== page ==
Vitamin D Supplementation May Lower Risk of Severe COVID-19, Study Shows

A new paper found a strong association between vitamin D supplementation and a protective effect on ICU admission in COVID-19 patients, adding more scientific support to the position that alternatives exist to vaccines that may lower one’s risk of experiencing severe disease.

In a study published on Jan. 23 in Pharmaceuticals, researchers conducted a meta-analysis of five randomized clinical trials to determine the association between vitamin D supplementation and its effect on mortality and ICU admission in patients with COVID-19.

Researchers said the strong and “indisputable association” between vitamin D supplementation and the protective effect on ICU admission could be considered definitive evidence, but further studies are necessary to confirm the positive association observed between vitamin D and lowered mortality in patients hospitalized with COVID-19.

“Due to the sample size and the precision of the effect, we propose Nogues’ protocol, which has positive effects on hospitalization in intensive care and mortality,” researchers wrote. “In patients hospitalized with COVID-19, the protocol to administer consists of the administration of 21,620 IU on day 1 and 10,810 IU on days 3, 7, 15, and 30.”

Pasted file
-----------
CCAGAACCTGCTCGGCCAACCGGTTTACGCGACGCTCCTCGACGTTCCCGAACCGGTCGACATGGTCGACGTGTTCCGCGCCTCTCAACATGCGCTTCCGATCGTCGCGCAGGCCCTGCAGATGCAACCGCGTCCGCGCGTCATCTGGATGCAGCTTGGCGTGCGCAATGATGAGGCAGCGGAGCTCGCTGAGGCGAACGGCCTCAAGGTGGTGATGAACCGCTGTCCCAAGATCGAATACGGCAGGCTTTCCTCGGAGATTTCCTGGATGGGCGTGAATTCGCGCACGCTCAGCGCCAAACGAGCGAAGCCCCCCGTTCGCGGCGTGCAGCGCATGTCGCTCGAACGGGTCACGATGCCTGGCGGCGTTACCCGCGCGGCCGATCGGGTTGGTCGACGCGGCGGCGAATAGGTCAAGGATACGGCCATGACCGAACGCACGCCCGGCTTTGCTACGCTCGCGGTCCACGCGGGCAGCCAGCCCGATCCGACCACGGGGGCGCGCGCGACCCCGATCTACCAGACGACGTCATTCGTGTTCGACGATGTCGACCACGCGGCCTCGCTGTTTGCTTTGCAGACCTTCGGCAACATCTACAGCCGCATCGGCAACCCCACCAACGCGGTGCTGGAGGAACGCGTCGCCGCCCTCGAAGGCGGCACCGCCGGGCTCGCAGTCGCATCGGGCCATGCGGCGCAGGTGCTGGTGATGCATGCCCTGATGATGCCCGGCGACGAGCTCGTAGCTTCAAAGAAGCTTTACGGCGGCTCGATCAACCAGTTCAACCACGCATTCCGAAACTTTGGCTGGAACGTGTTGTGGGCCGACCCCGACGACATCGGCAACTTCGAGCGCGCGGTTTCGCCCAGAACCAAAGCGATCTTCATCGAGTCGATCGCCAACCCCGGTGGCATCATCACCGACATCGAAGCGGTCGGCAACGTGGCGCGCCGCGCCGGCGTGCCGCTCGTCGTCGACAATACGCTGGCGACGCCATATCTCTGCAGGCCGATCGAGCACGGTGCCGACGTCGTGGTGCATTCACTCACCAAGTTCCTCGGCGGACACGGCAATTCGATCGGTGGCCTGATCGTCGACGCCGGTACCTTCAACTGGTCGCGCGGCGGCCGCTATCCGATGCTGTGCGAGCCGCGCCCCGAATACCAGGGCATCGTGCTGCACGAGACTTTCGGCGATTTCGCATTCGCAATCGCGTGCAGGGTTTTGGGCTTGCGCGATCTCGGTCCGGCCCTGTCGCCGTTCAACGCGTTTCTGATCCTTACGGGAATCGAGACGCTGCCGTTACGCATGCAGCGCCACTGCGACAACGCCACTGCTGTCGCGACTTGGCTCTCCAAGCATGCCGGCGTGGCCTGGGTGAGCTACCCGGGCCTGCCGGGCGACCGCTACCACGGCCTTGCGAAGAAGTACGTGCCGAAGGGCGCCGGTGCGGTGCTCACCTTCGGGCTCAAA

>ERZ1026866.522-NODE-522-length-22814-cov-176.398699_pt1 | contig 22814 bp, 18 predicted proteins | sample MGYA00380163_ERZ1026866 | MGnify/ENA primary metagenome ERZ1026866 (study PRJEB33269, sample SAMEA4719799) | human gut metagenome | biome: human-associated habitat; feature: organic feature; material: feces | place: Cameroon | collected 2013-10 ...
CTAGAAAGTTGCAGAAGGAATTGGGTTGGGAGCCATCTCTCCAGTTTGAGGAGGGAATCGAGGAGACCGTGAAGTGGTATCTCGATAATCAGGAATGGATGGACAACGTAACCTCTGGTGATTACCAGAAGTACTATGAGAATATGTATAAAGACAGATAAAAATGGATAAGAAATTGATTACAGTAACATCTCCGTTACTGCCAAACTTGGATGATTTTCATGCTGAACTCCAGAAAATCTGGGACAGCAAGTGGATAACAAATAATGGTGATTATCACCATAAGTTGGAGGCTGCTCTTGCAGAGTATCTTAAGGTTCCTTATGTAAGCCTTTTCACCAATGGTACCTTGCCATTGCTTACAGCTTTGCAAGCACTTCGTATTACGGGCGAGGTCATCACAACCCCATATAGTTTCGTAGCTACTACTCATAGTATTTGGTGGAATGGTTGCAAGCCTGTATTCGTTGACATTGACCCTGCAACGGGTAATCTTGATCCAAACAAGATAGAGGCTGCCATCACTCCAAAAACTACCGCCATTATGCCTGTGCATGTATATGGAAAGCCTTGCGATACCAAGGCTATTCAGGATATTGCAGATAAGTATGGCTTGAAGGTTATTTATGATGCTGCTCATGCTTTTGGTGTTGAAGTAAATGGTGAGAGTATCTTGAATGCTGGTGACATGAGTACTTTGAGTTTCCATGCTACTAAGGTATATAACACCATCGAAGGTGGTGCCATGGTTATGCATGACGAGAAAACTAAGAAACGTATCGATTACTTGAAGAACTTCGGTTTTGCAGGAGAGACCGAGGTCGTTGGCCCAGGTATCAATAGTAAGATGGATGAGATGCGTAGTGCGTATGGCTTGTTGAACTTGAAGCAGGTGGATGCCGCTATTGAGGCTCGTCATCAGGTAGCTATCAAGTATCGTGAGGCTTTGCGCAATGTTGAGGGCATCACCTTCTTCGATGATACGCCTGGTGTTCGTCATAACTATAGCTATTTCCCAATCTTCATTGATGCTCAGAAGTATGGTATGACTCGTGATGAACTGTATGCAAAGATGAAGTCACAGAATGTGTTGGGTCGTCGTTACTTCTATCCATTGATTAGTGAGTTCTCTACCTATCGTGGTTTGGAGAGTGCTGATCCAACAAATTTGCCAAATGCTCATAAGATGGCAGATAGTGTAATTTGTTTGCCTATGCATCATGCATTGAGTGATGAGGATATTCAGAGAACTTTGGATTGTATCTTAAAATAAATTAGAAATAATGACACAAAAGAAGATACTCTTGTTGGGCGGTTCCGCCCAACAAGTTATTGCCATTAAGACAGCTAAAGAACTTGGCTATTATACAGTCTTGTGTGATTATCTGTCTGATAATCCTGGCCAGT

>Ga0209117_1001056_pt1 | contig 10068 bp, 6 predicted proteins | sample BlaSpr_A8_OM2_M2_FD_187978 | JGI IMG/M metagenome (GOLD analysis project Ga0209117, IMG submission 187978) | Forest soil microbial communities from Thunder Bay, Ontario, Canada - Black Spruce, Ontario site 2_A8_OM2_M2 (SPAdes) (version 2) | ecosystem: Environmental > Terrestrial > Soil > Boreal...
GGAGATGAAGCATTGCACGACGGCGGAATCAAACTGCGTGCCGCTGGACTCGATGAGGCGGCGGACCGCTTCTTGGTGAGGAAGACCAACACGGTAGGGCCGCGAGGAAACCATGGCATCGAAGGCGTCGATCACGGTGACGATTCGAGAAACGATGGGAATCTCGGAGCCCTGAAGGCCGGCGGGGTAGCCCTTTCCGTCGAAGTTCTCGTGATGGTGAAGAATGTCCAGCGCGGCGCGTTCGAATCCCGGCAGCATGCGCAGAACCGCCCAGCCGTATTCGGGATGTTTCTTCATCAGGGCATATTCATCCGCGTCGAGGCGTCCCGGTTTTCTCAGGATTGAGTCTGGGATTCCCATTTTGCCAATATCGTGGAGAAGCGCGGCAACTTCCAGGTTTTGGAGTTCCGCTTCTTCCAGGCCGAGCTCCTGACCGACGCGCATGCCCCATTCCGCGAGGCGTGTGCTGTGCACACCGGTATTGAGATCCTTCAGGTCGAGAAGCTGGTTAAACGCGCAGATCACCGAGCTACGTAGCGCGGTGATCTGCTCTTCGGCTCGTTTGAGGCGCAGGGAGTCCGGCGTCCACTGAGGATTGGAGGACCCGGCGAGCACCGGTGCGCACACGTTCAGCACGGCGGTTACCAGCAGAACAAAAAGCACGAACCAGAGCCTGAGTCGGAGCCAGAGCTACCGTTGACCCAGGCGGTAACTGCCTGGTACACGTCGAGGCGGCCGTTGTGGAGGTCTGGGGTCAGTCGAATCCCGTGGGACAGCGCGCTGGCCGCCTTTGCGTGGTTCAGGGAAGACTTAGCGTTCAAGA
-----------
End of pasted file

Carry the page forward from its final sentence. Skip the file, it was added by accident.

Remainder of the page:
Currently, COVID-19 vaccines are marketed as the only solution to preventing severe disease, which allows vaccine makers to enjoy the benefits of Emergency Use Authorization (EUA). EUA gives vaccine makers control of the market, complete liability for the harm caused by their products, and allows these products to be used without long-term clinical trials.

Under an EUA, the FDA may “allow the use of unapproved medical products or unapproved uses of approved medical products in an emergency to diagnose, treat, or prevent serious or life-threatening diseases or conditions when certain statutory criteria have been met, including that there are no adequate, approved, and available alternatives.”

COVID-19 vaccines are “fully approved” for children 12 and up, as well as adults, and under EUA for children ages six months to 12 years. However, the EUA versions of Pfizer and Moderna are currently being administered for all age groups. Moderna and Pfizer’s COVID-19 bivalent boosters are not fully approved for any age group and are currently under EUA.

It has now been proven that, despite claims by vaccine makers and health officials, vaccines do not prevent COVID-19 or transmission of the virus that causes it. However, the same officials still claim, without adequate scientific support, that COVID-19 vaccines prevent severe disease (i.e., cases that result in hospitalization or death).

This is why vitamin D supplementation is not promoted as a viable preventive or treatment for COVID-19 because if it were, vaccines would lose their EUA status and threaten what is now an extremely lucrative multi-billion-dollar industry.